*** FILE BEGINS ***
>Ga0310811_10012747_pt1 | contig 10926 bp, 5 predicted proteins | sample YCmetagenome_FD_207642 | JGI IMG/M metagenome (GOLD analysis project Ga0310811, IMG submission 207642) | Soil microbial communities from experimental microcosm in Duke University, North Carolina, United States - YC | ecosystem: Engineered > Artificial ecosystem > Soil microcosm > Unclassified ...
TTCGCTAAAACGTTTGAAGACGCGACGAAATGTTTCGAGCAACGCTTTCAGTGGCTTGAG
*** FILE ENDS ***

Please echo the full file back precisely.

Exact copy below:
>Ga0310811_10012747_pt1 | contig 10926 bp, 5 predicted proteins | sample YCmetagenome_FD_207642 | JGI IMG/M metagenome (GOLD analysis project Ga0310811, IMG submission 207642) | Soil microbial communities from experimental microcosm in Duke University, North Carolina, United States - YC | ecosystem: Engineered > Artificial ecosystem > Soil microcosm > Unclassified ...
TTCGCTAAAACGTTTGAAGACGCGACGAAATGTTTCGAGCAACGCTTTCAGTGGCTTGAG